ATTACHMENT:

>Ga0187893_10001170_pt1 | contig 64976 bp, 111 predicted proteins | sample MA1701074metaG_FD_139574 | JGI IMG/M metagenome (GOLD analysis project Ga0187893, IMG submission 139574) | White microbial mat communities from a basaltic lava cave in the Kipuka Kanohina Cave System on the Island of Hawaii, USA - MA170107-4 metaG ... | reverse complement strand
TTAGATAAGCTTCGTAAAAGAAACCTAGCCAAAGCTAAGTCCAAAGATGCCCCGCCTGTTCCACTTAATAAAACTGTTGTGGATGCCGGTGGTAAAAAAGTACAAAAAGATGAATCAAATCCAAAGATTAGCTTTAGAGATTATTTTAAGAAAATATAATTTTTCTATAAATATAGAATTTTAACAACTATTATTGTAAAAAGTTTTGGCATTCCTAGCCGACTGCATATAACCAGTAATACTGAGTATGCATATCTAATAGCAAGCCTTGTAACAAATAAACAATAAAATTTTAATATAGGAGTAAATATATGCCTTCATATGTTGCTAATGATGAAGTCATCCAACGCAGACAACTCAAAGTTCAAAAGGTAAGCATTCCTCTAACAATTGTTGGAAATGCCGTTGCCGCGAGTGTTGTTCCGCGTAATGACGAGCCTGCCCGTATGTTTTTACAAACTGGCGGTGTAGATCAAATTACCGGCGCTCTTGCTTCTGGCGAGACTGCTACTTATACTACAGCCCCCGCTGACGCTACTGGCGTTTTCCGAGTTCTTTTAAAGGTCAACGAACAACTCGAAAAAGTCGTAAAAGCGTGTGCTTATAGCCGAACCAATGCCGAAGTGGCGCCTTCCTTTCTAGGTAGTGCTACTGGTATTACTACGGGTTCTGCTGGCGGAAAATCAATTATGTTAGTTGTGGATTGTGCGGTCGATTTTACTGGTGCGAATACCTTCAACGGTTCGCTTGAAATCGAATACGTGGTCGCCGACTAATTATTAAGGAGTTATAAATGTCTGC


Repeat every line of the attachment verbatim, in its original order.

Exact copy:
>Ga0187893_10001170_pt1 | contig 64976 bp, 111 predicted proteins | sample MA1701074metaG_FD_139574 | JGI IMG/M metagenome (GOLD analysis project Ga0187893, IMG submission 139574) | White microbial mat communities from a basaltic lava cave in the Kipuka Kanohina Cave System on the Island of Hawaii, USA - MA170107-4 metaG ... | reverse complement strand
TTAGATAAGCTTCGTAAAAGAAACCTAGCCAAAGCTAAGTCCAAAGATGCCCCGCCTGTTCCACTTAATAAAACTGTTGTGGATGCCGGTGGTAAAAAAGTACAAAAAGATGAATCAAATCCAAAGATTAGCTTTAGAGATTATTTTAAGAAAATATAATTTTTCTATAAATATAGAATTTTAACAACTATTATTGTAAAAAGTTTTGGCATTCCTAGCCGACTGCATATAACCAGTAATACTGAGTATGCATATCTAATAGCAAGCCTTGTAACAAATAAACAATAAAATTTTAATATAGGAGTAAATATATGCCTTCATATGTTGCTAATGATGAAGTCATCCAACGCAGACAACTCAAAGTTCAAAAGGTAAGCATTCCTCTAACAATTGTTGGAAATGCCGTTGCCGCGAGTGTTGTTCCGCGTAATGACGAGCCTGCCCGTATGTTTTTACAAACTGGCGGTGTAGATCAAATTACCGGCGCTCTTGCTTCTGGCGAGACTGCTACTTATACTACAGCCCCCGCTGACGCTACTGGCGTTTTCCGAGTTCTTTTAAAGGTCAACGAACAACTCGAAAAAGTCGTAAAAGCGTGTGCTTATAGCCGAACCAATGCCGAAGTGGCGCCTTCCTTTCTAGGTAGTGCTACTGGTATTACTACGGGTTCTGCTGGCGGAAAATCAATTATGTTAGTTGTGGATTGTGCGGTCGATTTTACTGGTGCGAATACCTTCAACGGTTCGCTTGAAATCGAATACGTGGTCGCCGACTAATTATTAAGGAGTTATAAATGTCTGC